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Jail expansion awaits pending legislation

by Andrew Maciejewski - amaciejewski@h-ponline.com

The Huntington County Council held off on appropriating the estimated $1.5 million in revenue to be collected in 2019 after a new income tax was levied last year to fix overcrowding issues at the jail. 

County Council president Kendall Mickley said the board decided to only appropraite the $25,000 needed to finish off a recent expansion of the jail’s recreation room, which now allows the jail to offer substance abuse programming and church services aimed at stemming recidivism rates. Mickley said their decision came after they heard promising news that two bills currently going through the Indiana General Assembly could fix some of the overcrowding their experiencing. 

“House Bill 1065 is moving nicely, which will give Sheriffs the authority to move Level 6 inmates to the state jails, helping with overcrowding, so we may be scaling things back significantly,” Mickley said. “But for now we’re kind of in a holding pattern with regards to any expansion.”

The bill would allow judges and sheriffs to send inmates who would currently be sent to county jail to Indiana Department of Corrections (DOC) facilities that offer mental health and substance abuse treatment, workforce development, educational programs, and other evidence based programs designed to reduce recidivism, something Huntington County Sheriff Chris Newton and the Huntington County Commissioners have said the County wasn’t prepared to provide when the Indiana General Assembly decided to force county jails to house Level 6 offenders. 

In the meantime, DLZ, the engineering and architectural firm overseeing jail projects, is currently working on different designs for possible expansions, and the latest discussions all lean to improving the current facility to meet demands. Mickley said DLZ is doing survey work and other tasks in case they decide to move forward with an expansion.

“Even if we proceed with an addition, we’re a year out at best,” Mickley reports. “All plans hinge on this house bill.”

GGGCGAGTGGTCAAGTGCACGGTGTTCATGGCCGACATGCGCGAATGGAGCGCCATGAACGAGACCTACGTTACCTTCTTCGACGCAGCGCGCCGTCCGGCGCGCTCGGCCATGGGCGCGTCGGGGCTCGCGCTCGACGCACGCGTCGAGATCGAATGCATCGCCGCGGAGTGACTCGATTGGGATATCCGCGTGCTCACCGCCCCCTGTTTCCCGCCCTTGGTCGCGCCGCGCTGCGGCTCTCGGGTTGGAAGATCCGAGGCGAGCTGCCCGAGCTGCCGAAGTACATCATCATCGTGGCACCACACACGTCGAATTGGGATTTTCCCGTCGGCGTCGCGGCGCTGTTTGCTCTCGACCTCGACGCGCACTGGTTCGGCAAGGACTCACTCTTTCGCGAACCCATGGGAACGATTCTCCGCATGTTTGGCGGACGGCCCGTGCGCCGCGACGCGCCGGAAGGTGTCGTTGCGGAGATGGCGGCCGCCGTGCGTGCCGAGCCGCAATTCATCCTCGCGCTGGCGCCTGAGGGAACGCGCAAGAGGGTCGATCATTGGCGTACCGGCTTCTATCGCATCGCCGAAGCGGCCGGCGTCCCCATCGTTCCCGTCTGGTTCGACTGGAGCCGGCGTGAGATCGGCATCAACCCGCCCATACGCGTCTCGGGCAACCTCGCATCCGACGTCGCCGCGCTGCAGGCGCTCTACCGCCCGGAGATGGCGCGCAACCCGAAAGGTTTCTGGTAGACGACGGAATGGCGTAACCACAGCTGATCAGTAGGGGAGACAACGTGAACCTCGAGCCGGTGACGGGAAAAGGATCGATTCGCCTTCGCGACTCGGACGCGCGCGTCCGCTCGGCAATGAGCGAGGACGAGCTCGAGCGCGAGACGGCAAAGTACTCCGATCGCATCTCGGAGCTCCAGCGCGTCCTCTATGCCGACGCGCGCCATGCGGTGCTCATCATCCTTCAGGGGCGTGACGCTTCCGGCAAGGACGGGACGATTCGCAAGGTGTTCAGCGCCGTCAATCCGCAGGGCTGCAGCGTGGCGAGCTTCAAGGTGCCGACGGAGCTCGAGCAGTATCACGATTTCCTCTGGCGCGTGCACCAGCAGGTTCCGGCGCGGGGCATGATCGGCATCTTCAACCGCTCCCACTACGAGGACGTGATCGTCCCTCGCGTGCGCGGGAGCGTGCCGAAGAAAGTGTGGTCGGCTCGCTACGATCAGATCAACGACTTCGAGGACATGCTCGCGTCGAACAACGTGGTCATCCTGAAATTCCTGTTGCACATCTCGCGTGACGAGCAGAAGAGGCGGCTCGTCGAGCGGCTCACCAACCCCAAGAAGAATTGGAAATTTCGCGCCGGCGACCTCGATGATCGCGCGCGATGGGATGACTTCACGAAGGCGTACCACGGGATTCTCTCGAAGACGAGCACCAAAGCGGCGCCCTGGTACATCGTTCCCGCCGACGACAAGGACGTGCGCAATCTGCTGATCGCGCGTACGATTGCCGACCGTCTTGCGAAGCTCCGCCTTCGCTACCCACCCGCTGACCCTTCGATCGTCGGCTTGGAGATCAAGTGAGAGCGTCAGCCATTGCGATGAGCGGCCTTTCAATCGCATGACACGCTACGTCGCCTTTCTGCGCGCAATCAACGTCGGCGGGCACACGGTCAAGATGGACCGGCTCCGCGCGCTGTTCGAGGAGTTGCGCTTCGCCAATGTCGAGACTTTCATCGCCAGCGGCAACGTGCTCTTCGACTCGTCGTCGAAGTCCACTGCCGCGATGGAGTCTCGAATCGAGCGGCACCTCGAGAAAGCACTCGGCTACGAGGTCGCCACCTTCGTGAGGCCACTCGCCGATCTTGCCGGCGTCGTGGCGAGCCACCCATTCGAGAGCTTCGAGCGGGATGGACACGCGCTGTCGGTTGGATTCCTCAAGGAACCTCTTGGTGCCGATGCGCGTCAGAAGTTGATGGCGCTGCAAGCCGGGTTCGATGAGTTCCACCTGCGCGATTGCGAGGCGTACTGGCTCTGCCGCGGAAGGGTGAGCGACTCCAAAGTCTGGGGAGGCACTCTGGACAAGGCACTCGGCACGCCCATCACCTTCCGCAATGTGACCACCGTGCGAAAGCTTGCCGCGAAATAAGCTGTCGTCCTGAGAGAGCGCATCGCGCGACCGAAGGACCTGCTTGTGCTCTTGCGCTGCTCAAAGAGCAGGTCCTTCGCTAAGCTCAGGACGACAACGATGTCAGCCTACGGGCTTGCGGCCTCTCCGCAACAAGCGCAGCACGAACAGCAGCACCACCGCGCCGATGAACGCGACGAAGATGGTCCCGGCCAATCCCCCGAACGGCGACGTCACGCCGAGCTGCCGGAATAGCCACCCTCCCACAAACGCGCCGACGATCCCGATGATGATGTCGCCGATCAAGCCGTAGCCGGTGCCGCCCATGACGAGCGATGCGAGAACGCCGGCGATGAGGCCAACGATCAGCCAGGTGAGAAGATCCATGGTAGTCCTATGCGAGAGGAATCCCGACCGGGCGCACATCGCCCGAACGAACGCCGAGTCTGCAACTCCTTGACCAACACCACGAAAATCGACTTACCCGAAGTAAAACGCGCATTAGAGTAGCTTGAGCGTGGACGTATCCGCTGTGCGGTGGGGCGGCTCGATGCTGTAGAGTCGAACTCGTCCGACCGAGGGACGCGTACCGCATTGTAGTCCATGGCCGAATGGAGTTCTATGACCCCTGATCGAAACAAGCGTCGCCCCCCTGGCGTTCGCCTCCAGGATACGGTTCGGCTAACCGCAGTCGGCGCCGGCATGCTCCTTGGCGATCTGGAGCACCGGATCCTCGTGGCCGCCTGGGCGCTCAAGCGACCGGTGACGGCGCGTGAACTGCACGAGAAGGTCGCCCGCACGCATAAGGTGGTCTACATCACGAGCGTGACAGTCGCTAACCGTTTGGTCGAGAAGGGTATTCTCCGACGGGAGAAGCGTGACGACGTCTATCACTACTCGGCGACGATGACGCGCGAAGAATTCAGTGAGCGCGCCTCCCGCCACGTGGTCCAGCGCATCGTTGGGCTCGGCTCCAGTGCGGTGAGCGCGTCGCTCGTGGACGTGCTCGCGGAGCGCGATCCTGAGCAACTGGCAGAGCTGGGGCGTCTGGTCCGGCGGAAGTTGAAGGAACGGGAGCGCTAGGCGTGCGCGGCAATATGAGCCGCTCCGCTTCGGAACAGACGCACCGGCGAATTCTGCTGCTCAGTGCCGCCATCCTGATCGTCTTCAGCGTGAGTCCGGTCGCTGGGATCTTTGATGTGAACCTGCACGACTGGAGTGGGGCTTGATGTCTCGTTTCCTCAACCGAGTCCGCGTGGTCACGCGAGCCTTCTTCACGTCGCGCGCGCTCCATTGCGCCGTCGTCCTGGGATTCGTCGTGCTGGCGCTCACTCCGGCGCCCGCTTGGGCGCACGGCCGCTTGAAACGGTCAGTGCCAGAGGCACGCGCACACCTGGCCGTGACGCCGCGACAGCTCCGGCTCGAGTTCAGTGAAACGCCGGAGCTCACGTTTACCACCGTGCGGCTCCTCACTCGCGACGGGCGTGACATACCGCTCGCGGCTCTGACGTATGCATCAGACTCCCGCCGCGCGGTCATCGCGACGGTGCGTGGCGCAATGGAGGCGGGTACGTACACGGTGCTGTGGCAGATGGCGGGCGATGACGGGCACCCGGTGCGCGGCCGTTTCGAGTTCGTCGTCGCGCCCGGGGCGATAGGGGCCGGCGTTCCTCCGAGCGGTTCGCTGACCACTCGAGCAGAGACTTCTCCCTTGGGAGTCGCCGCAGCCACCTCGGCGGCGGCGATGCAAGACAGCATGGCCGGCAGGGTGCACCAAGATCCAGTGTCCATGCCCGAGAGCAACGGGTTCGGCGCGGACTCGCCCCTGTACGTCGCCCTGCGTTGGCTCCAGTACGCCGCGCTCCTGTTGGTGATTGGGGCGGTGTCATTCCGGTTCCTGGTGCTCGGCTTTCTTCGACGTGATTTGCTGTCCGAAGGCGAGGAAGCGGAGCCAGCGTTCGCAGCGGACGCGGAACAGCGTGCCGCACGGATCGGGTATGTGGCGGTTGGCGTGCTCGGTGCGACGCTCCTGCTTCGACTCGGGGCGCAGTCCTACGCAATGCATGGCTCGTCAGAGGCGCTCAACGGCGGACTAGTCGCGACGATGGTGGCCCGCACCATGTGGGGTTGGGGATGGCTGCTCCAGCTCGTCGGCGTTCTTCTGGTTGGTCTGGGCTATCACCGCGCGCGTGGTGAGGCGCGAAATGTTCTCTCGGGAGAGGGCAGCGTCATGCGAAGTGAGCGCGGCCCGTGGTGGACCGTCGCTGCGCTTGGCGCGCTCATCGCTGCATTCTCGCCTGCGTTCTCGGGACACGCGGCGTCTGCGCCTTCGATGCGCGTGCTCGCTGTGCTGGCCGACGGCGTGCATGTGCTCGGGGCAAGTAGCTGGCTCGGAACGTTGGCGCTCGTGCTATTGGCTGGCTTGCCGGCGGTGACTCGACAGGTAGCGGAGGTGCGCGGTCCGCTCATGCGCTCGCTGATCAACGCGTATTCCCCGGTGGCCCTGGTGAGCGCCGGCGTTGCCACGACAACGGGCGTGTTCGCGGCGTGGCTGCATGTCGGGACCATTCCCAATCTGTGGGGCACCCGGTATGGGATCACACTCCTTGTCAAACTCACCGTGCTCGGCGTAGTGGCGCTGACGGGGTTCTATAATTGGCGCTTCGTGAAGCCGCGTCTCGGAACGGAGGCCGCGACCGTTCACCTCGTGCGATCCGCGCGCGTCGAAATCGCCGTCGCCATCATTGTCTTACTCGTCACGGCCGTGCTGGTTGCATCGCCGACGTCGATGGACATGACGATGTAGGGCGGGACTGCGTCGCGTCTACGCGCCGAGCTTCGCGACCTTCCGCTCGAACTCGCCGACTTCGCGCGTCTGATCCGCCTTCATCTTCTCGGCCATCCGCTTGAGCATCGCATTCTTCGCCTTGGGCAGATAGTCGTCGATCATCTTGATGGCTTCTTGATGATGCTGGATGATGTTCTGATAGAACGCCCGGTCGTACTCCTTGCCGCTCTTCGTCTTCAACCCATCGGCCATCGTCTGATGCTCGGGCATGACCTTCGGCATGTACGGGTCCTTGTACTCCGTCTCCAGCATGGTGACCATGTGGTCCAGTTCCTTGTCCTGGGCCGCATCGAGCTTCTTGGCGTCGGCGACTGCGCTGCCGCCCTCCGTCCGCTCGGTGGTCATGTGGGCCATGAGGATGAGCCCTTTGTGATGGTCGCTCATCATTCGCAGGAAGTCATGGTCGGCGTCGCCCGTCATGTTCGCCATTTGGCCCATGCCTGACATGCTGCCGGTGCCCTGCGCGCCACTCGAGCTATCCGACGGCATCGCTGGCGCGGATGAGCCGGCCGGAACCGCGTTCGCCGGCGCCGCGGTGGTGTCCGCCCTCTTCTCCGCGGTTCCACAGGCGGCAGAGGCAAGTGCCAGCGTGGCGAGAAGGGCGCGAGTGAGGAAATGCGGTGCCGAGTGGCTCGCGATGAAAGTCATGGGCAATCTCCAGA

House Bill 1065 was approved on third reading by the Indiana House of Representatives, with 74 votes in favor and 17 opposed, and recently passed a vote from the Senate Comittee on Corrections and Criminal Law unanimously on March 19. The bill was reassigned to the Senate Comittee on Appropriations, where it will then reach the Senate floor for a full vote, if approved. 

Mickley said he’s heard that Gov. Eric Holcomb may oppose the bill, but he said he encourages everyone in Huntington County to call their legislator and write Holcomb a letter because it would lessen the financial burden on Huntington County. 

“I’m hearing the governor is giving a bit of pushback on it, but that’s just hearsay at this point,” he said. “The bill needs to pass or jails will be busting at the seams all over the state.”

Nearly half of the county jails in Indiana are over maximum capacity, according to a fiscal impact statement filed with House Bill 1065. That report says more than 1,300 current inmates meet the requirements necessary to transfer them to DOC, which is about half the number of Level 6 felons incarcerated during a head count in March this year. 

In order to house the Level 6 felons, DOC will need to renovate two existing facilities, one for male inmates and one for females, which the fiscal report estimates will cost nearly $22 million between fiscal years 2020-21. 

Currently, sheriffs are being paid $35 per day to house Level 6 inmates, according to the report, but reports from the U.S. Marshals’ Office says the average cost to house a person in a county jail is $54 per day. If passed, the bill would reportedly allow sheriffs to pay $35 per inmate per day to house the Level 6 felons at a regional holding facility. 

In regards to Huntington County plans, Mickely said they don’t expect much more expenses related to the project this year. The jail tax is expected to generate $1.5 million each year but could be modified to a lower rate if the council decides to lower it. The revenue generated can only go toward improvements at the jail.